Players will also be able to explore Egypt in a variety of guises, from leads Bayek and Aya to historically significant figures like Cleopatra and Caesar, and while the RPG progression system is gone, there are achievements and trophies for those so inclined. The comprehensive photo mode is also present, no doubt in the hopes that virality will spread the word and encourage more people to try the Tour for themselves.
"With the Discovery Tour, we want people to have the chance to visit a long lost world," says Durand. "We want digital travellers to be immersed and amazed by the variety and the beauty of this country in that time period. Our visitors will be able to take their time and enjoy the most this unique 3D interactive reconstruction of Ancient Egypt in a very accessible way.
"We listened to lots of feedback from the educational world and designed with accessibility in mind - the controls are super easy - so all can take part in interactive guided tours to learn more about this incredible place and time. The possibility to re-use elements available in the game, such as seeing a priest performing some steps of the mummification process, makes the experience really stand out and keeps it entertaining."
Durand is unable to comment on whether more Discovery Tours are planned for future Creeds (we spoke to him ahead of leaks suggesting a possible Viking setting for the series' next outing) but given Ubisoft's track record of exploring fascinating historical periods with its flagship franchise, this very much feels like it's testing the waters for future violence-free virtual excursions.
In a way, Ancient Egypt is arguably one of the safest to start with, as it's instantly familiar to audiences of all ages. But when you look at the roots of Assassin's Creed, the series began by exploring periods rarely covered by video games or any other form of entertainment - most notably, the original game's Crusades setting.
As the series has evolved, the range of historical periods covered has grown - some oft-tread by games (Rome, Victorian London, the pirate-ridden Caribbean), others less so (China, India, Russia and the Crusades). And Durand promises the series will continue to explore the "most pivotal moments in history" where it can - whether or not that's via a Discovery Tour.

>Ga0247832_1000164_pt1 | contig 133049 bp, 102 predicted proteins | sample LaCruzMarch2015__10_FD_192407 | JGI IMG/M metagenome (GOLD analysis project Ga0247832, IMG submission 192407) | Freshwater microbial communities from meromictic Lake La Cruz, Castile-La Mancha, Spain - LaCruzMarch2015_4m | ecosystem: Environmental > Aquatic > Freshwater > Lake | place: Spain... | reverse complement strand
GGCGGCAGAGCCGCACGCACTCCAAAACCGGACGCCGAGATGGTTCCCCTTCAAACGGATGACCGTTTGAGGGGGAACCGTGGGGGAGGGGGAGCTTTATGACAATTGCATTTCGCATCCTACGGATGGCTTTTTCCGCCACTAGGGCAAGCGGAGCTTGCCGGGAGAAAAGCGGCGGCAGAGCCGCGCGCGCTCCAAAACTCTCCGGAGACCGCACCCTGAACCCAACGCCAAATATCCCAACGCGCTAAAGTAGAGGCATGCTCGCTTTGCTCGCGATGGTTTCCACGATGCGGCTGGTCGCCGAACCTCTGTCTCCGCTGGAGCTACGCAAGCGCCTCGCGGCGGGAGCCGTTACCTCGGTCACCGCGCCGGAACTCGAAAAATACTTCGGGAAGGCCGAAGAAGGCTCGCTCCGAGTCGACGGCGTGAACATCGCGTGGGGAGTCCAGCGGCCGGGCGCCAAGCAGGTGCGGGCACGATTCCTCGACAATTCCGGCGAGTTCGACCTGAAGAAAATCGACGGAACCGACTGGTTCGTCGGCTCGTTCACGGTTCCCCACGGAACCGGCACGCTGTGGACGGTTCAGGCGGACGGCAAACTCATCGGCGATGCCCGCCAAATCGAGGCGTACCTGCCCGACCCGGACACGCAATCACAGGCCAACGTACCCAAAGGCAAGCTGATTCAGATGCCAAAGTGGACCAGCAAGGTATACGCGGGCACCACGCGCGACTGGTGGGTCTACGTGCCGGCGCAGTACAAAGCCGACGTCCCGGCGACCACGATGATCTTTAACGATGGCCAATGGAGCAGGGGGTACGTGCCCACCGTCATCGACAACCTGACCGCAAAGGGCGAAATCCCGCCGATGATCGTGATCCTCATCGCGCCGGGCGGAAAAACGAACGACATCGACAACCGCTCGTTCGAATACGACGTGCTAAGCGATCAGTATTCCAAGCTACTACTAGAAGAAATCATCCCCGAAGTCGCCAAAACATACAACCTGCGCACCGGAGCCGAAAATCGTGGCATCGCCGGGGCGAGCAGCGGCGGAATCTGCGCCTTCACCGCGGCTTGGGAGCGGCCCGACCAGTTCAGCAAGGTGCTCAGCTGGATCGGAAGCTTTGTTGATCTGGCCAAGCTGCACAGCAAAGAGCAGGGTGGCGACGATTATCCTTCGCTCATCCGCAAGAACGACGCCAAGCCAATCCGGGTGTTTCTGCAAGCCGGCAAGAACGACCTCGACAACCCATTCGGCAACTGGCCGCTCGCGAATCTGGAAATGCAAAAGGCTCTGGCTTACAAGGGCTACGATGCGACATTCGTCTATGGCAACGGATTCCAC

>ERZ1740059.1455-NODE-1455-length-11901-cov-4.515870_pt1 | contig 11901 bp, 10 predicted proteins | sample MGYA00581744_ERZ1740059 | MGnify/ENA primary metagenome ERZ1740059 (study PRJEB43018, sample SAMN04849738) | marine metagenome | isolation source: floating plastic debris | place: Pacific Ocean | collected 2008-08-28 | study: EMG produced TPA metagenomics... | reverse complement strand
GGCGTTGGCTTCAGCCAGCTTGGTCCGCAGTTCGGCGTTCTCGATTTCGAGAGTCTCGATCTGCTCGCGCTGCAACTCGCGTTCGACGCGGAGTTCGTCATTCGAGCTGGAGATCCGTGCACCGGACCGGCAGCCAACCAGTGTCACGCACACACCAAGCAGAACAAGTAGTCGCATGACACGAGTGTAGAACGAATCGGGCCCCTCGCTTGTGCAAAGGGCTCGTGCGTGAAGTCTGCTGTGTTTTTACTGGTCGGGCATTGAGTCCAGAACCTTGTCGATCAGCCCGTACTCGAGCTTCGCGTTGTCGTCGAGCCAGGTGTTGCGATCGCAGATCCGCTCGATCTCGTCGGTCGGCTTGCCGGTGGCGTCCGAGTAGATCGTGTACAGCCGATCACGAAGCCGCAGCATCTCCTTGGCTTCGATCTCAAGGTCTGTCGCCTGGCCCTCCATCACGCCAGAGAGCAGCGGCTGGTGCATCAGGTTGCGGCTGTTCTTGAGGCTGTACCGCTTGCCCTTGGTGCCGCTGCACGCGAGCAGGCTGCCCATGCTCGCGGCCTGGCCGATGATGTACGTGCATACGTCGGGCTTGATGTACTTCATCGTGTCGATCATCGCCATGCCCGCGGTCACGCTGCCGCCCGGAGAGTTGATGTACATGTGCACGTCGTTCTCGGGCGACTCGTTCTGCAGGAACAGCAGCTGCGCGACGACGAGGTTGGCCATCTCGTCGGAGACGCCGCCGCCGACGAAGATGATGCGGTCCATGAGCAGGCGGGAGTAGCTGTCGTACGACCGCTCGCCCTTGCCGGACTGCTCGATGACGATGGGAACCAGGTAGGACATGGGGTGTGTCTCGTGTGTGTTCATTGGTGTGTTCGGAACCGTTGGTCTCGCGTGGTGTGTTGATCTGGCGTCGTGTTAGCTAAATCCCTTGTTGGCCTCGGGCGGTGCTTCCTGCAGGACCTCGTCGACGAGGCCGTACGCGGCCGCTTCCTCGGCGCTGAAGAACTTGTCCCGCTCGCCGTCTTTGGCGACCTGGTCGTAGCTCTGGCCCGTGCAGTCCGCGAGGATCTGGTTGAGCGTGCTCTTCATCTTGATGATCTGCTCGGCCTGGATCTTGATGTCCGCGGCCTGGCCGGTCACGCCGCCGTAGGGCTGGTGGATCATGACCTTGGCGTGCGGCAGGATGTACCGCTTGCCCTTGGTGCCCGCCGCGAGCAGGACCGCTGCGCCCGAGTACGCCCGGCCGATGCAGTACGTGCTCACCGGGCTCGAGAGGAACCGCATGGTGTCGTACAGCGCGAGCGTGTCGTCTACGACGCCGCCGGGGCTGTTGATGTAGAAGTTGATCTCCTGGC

"[These moments] create opportunities to add to our lore and to create a rich narrative experience around the dualities of order and free will, as represented in the conflict between Templars and Assassins," he says. "Obviously, iconic locations are important to create an interesting and immersive playground.
"History is our playground and we really thrive to make history accessible. The setting of the crusades with an Arab assassin as the main character was certainly a bold decision, and this is also true for many other characters and settings that we have dealt with ever since - for instance, the rise of the Ottoman Empire, or the Slave Rebellions in Haiti, are certainly not subjects that have been covered much by entertainment, yet they were very interesting Assassin's Creed game settings."
He concludes: "The team inspires itself with as many historical references as possible. The more information we can get beforehand, the most likely we'll be inspired to create a world that is close to historic knowledge; both in terms of landmark reconstitutions, but also in terms of historical technologies, weapons or any other mean that can influence us.
"History inspires us to create a fun and believable game environment."